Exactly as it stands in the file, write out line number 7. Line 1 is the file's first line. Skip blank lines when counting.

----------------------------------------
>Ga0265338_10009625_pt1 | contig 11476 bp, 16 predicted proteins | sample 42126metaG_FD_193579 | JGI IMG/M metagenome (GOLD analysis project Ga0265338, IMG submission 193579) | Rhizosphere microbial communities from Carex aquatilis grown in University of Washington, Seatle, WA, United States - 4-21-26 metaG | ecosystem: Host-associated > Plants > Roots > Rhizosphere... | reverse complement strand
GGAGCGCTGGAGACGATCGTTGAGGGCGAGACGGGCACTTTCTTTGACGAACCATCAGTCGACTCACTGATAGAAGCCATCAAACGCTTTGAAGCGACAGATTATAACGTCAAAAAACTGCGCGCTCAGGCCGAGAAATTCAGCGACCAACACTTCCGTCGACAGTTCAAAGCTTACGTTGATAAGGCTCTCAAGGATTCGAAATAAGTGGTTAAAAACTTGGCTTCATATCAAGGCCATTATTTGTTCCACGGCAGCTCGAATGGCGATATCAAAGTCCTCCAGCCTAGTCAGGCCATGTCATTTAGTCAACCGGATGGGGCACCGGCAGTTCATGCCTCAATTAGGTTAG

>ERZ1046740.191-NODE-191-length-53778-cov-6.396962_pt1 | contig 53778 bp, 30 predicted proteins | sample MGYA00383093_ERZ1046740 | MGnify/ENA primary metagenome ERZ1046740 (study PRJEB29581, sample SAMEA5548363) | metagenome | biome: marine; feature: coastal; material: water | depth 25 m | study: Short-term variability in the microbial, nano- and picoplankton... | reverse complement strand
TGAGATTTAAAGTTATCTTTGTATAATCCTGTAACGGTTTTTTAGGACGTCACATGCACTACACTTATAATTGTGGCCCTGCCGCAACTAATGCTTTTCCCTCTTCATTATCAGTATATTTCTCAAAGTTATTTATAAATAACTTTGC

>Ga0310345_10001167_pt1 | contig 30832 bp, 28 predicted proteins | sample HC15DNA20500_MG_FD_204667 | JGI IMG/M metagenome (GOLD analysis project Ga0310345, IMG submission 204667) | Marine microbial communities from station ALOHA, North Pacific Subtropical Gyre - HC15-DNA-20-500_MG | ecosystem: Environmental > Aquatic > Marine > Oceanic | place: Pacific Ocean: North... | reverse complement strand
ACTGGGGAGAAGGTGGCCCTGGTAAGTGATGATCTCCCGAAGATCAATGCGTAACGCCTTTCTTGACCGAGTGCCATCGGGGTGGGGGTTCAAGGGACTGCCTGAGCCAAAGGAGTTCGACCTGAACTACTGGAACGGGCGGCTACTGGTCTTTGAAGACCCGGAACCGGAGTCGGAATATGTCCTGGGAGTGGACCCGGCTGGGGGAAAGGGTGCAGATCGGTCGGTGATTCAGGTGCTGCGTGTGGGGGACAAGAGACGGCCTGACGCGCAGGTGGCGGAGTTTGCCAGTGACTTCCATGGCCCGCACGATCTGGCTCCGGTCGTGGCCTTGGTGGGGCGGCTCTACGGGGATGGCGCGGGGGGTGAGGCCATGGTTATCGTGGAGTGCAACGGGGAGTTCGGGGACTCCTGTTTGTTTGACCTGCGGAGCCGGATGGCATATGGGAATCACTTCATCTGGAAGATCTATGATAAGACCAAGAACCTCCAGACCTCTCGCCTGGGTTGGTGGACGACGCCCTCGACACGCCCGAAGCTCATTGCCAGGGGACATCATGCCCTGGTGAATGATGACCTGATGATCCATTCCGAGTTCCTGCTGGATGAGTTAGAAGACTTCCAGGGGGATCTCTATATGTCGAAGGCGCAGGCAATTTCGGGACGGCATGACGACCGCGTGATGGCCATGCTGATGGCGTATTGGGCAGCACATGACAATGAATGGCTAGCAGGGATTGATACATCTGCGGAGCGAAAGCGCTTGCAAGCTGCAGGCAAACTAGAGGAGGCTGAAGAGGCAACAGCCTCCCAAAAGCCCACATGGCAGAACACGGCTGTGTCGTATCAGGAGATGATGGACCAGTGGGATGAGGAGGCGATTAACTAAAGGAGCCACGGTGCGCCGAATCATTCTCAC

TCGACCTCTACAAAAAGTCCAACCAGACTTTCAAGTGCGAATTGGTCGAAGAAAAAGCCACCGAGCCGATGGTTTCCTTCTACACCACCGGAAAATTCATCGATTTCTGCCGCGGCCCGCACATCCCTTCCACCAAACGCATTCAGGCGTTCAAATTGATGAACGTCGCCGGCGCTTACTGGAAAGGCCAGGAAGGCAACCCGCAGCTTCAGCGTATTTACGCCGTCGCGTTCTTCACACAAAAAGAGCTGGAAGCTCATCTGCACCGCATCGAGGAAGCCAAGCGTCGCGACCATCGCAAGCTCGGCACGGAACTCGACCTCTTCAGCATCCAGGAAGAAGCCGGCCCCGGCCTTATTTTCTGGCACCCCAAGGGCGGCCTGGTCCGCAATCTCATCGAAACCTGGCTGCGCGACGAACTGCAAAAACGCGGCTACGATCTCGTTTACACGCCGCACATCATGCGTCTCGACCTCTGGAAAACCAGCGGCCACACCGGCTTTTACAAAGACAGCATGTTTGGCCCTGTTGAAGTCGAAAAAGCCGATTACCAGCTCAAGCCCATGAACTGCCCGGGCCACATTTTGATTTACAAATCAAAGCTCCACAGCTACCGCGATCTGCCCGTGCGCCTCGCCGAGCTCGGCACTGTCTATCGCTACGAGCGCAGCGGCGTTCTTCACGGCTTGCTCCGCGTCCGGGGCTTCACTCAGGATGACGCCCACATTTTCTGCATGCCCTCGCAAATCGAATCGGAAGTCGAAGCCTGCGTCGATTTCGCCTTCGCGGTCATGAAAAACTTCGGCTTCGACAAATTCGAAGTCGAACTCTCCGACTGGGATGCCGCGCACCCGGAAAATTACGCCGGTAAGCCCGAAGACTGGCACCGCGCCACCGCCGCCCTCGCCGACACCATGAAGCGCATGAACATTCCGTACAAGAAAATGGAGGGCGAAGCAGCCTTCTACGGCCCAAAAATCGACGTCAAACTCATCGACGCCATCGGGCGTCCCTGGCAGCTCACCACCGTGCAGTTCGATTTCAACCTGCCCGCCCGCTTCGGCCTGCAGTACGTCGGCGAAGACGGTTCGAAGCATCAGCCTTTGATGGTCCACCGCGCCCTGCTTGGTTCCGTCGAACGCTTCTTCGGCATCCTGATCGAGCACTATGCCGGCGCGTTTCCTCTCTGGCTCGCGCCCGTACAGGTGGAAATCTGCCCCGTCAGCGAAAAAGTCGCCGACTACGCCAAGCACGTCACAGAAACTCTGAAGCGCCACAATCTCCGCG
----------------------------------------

TCGACCTCTACAAAAAGTCCAACCAGACTTTCAAGTGCGAATTGGTCGAAGAAAAAGCCACCGAGCCGATGGTTTCCTTCTACACCACCGGAAAATTCATCGATTTCTGCCGCGGCCCGCACATCCCTTCCACCAAACGCATTCAGGCGTTCAAATTGATGAACGTCGCCGGCGCTTACTGGAAAGGCCAGGAAGGCAACCCGCAGCTTCAGCGTATTTACGCCGTCGCGTTCTTCACACAAAAAGAGCTGGAAGCTCATCTGCACCGCATCGAGGAAGCCAAGCGTCGCGACCATCGCAAGCTCGGCACGGAACTCGACCTCTTCAGCATCCAGGAAGAAGCCGGCCCCGGCCTTATTTTCTGGCACCCCAAGGGCGGCCTGGTCCGCAATCTCATCGAAACCTGGCTGCGCGACGAACTGCAAAAACGCGGCTACGATCTCGTTTACACGCCGCACATCATGCGTCTCGACCTCTGGAAAACCAGCGGCCACACCGGCTTTTACAAAGACAGCATGTTTGGCCCTGTTGAAGTCGAAAAAGCCGATTACCAGCTCAAGCCCATGAACTGCCCGGGCCACATTTTGATTTACAAATCAAAGCTCCACAGCTACCGCGATCTGCCCGTGCGCCTCGCCGAGCTCGGCACTGTCTATCGCTACGAGCGCAGCGGCGTTCTTCACGGCTTGCTCCGCGTCCGGGGCTTCACTCAGGATGACGCCCACATTTTCTGCATGCCCTCGCAAATCGAATCGGAAGTCGAAGCCTGCGTCGATTTCGCCTTCGCGGTCATGAAAAACTTCGGCTTCGACAAATTCGAAGTCGAACTCTCCGACTGGGATGCCGCGCACCCGGAAAATTACGCCGGTAAGCCCGAAGACTGGCACCGCGCCACCGCCGCCCTCGCCGACACCATGAAGCGCATGAACATTCCGTACAAGAAAATGGAGGGCGAAGCAGCCTTCTACGGCCCAAAAATCGACGTCAAACTCATCGACGCCATCGGGCGTCCCTGGCAGCTCACCACCGTGCAGTTCGATTTCAACCTGCCCGCCCGCTTCGGCCTGCAGTACGTCGGCGAAGACGGTTCGAAGCATCAGCCTTTGATGGTCCACCGCGCCCTGCTTGGTTCCGTCGAACGCTTCTTCGGCATCCTGATCGAGCACTATGCCGGCGCGTTTCCTCTCTGGCTCGCGCCCGTACAGGTGGAAATCTGCCCCGTCAGCGAAAAAGTCGCCGACTACGCCAAGCACGTCACAGAAACTCTGAAGCGCCACAATCTCCGCG